Finland against creating EU "president"

By Paul de Bendern
HELSINKI, June 3 (Reuters)

The European Union's current leadership system with members taking turns at the helm for six-month spells should not be replaced by a "president" elected for several years, Finland's Foreign Minister said on Monday.

Several big EU countries are pushing to replace the rotating
presidency with the election of a senior statesman as president
of the EU's council of member states for up to five years when
the 15-nation bloc expands to take in up to 10 new members.

Spanish Prime Minister Jose Maria Aznar, whose country now
holds the presidency, is expected to use a June 21-22 EU summit
in Seville to give momentum to the idea.

But several smaller states oppose the idea, fearing it would
move the union towards an inter-governmental Europe in which the
big powers would dominate and the European Commission would be
weakened and less able to defend their interests.

"This is not on the agenda at Seville," Foreign Minister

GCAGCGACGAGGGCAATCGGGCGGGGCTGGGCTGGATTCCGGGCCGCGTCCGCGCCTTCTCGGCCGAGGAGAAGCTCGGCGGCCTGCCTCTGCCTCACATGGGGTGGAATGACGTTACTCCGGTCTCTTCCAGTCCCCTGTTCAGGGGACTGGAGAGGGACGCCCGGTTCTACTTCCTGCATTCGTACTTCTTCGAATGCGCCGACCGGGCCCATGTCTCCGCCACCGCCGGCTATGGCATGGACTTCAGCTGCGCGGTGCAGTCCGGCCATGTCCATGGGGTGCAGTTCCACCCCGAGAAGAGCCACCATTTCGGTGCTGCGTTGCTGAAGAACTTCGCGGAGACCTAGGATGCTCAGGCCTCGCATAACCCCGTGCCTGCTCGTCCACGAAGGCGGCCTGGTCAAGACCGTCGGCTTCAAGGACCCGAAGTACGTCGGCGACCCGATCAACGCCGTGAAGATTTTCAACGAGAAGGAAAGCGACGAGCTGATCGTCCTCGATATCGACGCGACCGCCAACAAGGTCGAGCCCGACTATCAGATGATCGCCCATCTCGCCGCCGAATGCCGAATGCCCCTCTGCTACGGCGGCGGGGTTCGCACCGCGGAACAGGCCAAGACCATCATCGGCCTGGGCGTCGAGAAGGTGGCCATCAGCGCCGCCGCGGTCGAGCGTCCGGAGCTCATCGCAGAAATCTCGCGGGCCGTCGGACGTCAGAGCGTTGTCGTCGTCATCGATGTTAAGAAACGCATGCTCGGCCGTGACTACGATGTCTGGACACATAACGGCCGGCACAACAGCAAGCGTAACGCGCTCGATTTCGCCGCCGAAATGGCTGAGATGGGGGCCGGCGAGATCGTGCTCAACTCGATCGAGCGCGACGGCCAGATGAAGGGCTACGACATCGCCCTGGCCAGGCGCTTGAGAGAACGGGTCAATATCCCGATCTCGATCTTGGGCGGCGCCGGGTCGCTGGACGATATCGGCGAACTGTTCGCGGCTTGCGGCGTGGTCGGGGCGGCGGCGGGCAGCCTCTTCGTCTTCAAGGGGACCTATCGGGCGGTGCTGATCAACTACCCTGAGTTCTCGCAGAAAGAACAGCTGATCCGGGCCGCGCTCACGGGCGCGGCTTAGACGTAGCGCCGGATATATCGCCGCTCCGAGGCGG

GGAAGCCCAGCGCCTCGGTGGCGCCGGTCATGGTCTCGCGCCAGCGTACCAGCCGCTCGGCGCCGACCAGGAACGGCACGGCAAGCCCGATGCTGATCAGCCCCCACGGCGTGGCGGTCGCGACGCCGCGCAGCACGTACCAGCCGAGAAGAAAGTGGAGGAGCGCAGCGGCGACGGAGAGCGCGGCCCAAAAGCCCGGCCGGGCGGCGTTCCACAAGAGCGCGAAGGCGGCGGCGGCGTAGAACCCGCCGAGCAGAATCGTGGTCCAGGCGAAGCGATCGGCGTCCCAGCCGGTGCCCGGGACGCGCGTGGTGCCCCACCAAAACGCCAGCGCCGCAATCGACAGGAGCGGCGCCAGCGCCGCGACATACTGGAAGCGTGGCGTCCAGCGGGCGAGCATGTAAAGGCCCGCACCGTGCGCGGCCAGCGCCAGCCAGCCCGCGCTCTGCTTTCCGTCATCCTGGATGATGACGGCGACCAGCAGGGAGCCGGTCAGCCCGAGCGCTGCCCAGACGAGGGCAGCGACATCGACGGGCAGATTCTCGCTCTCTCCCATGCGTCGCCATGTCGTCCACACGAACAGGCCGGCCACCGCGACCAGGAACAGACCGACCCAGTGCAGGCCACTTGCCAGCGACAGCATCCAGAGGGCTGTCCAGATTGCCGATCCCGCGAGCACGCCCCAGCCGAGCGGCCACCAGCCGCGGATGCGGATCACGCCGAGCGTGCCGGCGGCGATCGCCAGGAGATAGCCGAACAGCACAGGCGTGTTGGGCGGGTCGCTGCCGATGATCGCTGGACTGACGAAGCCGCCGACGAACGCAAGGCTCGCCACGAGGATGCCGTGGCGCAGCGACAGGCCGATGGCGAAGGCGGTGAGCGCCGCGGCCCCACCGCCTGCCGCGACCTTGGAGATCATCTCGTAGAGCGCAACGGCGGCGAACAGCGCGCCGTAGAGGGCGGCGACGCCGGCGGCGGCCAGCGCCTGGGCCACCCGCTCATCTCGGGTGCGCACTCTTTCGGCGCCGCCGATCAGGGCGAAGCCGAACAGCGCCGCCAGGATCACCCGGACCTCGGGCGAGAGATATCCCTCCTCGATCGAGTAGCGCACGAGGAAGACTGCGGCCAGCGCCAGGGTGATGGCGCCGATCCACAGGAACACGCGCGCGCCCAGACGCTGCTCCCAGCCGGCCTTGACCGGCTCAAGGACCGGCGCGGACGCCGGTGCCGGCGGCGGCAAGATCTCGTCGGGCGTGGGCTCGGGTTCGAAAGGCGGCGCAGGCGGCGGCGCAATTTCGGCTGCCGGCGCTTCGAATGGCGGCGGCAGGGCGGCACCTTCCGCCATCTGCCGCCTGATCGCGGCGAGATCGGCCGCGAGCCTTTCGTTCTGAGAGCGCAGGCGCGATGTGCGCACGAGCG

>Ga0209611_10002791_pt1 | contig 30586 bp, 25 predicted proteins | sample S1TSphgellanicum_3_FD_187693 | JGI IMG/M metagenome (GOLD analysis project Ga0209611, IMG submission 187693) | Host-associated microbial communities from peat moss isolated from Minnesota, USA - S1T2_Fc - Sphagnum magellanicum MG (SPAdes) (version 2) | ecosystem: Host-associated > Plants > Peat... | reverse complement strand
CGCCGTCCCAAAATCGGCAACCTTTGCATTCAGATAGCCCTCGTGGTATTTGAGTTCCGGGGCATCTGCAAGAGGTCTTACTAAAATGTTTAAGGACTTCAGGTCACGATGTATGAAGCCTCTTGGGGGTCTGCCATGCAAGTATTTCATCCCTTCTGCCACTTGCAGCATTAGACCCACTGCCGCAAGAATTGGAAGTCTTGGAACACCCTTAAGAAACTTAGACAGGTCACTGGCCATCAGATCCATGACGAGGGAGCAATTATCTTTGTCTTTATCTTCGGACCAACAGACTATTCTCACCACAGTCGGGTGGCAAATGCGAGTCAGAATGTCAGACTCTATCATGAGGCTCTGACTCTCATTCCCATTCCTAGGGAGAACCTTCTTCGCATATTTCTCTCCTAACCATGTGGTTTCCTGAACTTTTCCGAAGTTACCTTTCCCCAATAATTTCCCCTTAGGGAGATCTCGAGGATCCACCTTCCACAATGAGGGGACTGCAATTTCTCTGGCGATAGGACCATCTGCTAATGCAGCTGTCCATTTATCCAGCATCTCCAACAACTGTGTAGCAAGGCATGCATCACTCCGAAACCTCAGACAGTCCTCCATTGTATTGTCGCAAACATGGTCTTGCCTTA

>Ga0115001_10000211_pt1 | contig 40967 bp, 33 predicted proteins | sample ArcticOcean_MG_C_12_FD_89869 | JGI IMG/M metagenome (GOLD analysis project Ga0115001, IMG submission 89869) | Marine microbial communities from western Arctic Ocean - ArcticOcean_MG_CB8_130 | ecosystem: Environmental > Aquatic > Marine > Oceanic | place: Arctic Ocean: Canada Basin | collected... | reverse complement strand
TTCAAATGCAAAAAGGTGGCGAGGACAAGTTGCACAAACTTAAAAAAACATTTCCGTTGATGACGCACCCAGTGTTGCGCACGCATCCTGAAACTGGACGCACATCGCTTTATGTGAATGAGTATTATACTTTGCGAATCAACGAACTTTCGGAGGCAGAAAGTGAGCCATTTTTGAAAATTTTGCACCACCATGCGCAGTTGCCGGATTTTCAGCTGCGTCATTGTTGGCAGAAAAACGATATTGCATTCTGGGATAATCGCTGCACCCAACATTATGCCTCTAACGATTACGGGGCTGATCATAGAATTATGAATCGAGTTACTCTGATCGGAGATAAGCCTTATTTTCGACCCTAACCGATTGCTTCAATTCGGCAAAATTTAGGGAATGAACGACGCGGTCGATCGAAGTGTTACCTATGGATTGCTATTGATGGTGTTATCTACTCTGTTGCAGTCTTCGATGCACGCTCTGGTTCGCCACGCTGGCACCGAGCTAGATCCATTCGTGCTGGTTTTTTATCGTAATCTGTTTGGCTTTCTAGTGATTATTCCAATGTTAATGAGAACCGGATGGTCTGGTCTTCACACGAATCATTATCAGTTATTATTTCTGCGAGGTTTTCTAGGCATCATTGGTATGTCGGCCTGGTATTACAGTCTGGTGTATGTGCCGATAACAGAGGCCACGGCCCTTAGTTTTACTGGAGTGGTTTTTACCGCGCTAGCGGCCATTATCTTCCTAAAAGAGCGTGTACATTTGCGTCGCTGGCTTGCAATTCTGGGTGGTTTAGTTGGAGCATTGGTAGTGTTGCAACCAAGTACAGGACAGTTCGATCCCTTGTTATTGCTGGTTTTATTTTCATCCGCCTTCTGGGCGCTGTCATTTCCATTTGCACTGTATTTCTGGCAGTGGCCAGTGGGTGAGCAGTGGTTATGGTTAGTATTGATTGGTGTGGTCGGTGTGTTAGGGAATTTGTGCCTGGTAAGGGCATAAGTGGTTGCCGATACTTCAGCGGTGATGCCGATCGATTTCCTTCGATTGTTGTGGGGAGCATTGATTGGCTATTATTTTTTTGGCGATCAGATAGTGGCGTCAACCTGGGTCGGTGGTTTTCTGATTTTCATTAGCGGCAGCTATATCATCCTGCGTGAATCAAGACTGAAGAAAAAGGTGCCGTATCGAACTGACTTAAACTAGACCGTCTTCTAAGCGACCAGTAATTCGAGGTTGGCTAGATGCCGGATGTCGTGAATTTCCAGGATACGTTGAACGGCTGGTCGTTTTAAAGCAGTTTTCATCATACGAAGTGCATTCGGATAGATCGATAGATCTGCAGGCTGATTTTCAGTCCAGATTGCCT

Erkki Tuomioja told Reuters in an interview.

He forecast the proposal would have disappeared by the time
EU members begin negotiations on treaty reform at the next
inter-governmental conference in 2004.

"By that time, the more extreme ideas will be dropped such
as having a permanent presidency reserved for the big countries
or something similar," Tuomioja said, but added there was a case
for making the rotating presidency more efficient.

He also backed the view that enlargement to central and
eastern Europe meant the current way of taking decisions and
running the EU would have to be reformed as soon as possible.

"Enlargement will change the nature and character of the
union because up until now you can make do with stretching
institutions and the way they work from the original six to 15
without making any profound changes," Tuomioja said.

Tuomioja said expanding qualified voting majority (QMV)
would be one way to deal with more complex decision-making.

QMV gives states differing numbers of votes according to
their size, but the small states have proportionately more per
capita than the big ones.

Ministerial councils mainly work by this system, except on
foreign policy, defence, justice and home affairs. EU leaders
take summit decisions by consensus.

Thirteen countries, most of them from Central and Eastern
Europe, are knocking on the EU's door seeking to join the club.

The EU has committed itself to be ready by the end of this
year to admit some of the applications, the first of which
analysts expect to join in 2004.

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